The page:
Behind the scenes of your packaged desktop application
This article provides a deeper dive on what happens to files and registry entries when you create a Windows app package for your desktop application.
A key goal of a modern package is to separate application state from system state as much as possible while maintaining compatibility with other apps. Windows 10 accomplishes this by placing the application inside a Universal Windows Platform (UWP) package, and then detecting and redirecting some changes it makes to the file system and registry at runtime.
Packages that you create for your desktop application are desktop-only, full-trust applications and are not virtualized or sandboxed. This allows them to interact with other apps the same way classic desktop applications do.
App packages are installed under C:\Program Files\WindowsApps\package_name, with the executable titled app_name.exe. Each package folder contains a manifest (named AppxManifest.xml) that contains a special XML namespace for packaged apps. Inside that manifest file is an
<EntryPoint> element, which references the full-trust app. When that application is launched, it does not run inside an app container, but instead it runs as the user as it normally would.
After deployment, package files are marked read-only and heavily locked down by the operating system. Windows prevents apps from launching if these files are tampered with.
The OS supports different levels of file system operations for packaged desktop applications, depending on the folder location.
AppData operations on Windows 10, version 1903 and later
All newly created files and folders in the user's AppData folder (e.g., C:\Users\user_name\AppData) are written to a private per-user, per-app location but merged at runtime to appear in the real AppData location. This allows some degree of state separation for artifacts that are only used by the application itself, and this enables the system to clean up those files when the application is uninstalled. Modifications to existing files under the user's AppData folder is allowed to prevent a higher degree of compatibility and interactivity between applications and the OS. This reduces filesystem “rot” because the OS is aware of every file or directory change made by an application. State separation also allows packaged desktop applications to pick up where a non-packaged version of the same application left off. Note that the OS does not support a virtual file system (VFS) folder for the user's AppData folder.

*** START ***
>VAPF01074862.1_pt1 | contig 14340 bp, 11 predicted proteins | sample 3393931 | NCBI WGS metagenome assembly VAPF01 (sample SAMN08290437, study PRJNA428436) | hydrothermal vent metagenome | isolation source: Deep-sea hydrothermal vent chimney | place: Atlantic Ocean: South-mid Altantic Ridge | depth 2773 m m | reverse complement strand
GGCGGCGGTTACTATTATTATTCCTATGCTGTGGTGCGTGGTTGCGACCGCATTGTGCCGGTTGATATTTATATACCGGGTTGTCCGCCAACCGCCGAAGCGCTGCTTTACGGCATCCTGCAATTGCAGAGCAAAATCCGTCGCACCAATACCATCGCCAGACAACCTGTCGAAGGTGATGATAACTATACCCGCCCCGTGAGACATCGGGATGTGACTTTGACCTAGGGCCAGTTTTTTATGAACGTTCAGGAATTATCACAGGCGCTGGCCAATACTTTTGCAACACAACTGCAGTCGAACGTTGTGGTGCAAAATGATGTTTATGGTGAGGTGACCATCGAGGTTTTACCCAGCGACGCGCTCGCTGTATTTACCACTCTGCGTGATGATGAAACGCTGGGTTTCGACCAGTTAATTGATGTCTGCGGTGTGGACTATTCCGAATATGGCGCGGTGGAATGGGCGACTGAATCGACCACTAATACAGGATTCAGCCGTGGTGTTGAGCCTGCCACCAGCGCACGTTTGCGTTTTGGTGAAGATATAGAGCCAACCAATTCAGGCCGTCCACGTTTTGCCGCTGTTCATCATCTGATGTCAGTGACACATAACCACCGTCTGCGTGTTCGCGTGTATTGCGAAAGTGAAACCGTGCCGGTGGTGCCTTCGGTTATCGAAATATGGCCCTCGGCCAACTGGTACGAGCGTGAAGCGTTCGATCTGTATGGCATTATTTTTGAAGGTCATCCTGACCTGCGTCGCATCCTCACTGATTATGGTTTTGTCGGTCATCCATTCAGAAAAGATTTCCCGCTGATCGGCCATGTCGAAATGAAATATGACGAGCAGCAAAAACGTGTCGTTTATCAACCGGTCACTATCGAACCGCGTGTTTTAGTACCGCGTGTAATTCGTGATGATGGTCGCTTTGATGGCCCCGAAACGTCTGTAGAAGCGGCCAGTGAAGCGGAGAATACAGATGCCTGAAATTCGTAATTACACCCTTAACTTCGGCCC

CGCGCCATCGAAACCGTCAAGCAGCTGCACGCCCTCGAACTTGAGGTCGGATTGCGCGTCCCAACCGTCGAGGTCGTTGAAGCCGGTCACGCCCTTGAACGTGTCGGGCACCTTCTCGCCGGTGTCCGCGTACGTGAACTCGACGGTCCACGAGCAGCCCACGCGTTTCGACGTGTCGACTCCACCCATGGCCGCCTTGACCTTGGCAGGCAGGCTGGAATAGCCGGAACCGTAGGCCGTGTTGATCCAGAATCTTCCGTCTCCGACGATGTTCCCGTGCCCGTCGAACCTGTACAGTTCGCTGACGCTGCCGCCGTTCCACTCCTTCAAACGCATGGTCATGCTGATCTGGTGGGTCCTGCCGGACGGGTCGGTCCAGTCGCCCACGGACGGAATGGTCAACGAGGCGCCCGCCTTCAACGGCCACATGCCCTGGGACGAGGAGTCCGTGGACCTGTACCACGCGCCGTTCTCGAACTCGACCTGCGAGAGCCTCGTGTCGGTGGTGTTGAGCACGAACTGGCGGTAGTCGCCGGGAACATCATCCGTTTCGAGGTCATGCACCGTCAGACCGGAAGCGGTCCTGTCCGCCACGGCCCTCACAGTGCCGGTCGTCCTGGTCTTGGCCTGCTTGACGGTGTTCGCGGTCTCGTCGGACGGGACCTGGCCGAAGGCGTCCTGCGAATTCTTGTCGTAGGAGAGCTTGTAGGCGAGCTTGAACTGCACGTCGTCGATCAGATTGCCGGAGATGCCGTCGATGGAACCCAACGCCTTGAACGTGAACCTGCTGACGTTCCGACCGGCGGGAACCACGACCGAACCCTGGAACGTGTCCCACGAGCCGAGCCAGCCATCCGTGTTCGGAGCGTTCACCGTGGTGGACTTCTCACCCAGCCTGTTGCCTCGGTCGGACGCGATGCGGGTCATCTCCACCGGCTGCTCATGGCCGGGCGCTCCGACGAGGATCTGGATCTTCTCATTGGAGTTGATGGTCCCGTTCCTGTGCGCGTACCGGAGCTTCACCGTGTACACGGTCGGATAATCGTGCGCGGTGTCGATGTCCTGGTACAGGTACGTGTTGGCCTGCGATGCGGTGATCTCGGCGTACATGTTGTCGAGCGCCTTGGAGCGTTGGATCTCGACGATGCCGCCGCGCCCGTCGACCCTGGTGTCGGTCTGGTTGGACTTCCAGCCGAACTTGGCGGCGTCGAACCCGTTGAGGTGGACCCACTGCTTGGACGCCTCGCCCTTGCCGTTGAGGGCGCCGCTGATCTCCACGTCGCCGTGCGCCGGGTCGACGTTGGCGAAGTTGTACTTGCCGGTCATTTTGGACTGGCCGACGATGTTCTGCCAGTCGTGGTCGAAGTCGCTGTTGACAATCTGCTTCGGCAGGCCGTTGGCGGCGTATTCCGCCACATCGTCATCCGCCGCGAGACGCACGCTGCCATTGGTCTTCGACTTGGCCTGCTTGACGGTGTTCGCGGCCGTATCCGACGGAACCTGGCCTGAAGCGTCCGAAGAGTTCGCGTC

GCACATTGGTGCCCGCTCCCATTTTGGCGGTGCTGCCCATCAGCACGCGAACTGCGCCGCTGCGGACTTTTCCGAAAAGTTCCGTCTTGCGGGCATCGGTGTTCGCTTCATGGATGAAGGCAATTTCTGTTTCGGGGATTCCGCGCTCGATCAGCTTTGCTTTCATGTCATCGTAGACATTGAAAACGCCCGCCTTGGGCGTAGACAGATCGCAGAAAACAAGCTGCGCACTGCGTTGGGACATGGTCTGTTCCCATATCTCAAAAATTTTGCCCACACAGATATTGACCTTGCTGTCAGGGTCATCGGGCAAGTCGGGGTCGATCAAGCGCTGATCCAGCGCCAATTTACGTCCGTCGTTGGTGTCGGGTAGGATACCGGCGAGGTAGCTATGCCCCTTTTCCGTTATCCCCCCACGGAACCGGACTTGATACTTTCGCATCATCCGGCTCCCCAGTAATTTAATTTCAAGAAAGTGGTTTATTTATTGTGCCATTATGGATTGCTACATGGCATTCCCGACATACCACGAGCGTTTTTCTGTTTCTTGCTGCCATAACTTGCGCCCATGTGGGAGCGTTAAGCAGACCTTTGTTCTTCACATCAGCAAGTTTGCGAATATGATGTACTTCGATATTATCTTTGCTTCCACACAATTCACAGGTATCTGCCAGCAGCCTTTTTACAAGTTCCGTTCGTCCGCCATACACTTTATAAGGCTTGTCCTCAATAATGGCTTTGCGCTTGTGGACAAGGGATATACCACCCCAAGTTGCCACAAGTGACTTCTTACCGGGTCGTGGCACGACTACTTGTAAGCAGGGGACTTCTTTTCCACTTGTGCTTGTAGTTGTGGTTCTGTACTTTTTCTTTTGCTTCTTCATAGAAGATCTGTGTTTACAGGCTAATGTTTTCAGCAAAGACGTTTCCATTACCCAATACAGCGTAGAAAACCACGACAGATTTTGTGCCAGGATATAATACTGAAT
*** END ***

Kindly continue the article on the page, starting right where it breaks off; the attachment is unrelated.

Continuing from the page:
AppData operations on Windows 10, version 1809 and earlier
All writes to the user's AppData folder (e.g., C:\Users\user_name\AppData), including create, delete, and update, are copied on write to a private per-user, per-app location. This creates the illusion that the packaged application is editing the real AppData when it is actually modifying a private copy. By redirecting writes this way, the system can track all file modifications made by the app. This allows the system to clean up those files when the application is uninstalled, thus reducing system "rot" and providing a better application removal experience for the user.
In addition to redirecting AppData, Windows' well-known folders (System32, Program Files (x86), etc) are dynamically merged with corresponding directories in the app package. Each package contains a folder named "VFS" at its root. Any reads of directories or files in the VFS directory are merged at runtime with their respective native counterparts. For example, an application could contain C:\Program Files\WindowsApps\package_name\VFS\SystemX86\vc10.dll as part of its app package, but the file would appear to be installed at C:\Windows\System32\vc10.dll. This maintains compatibility with desktop applications that may expect files to live in non-package locations.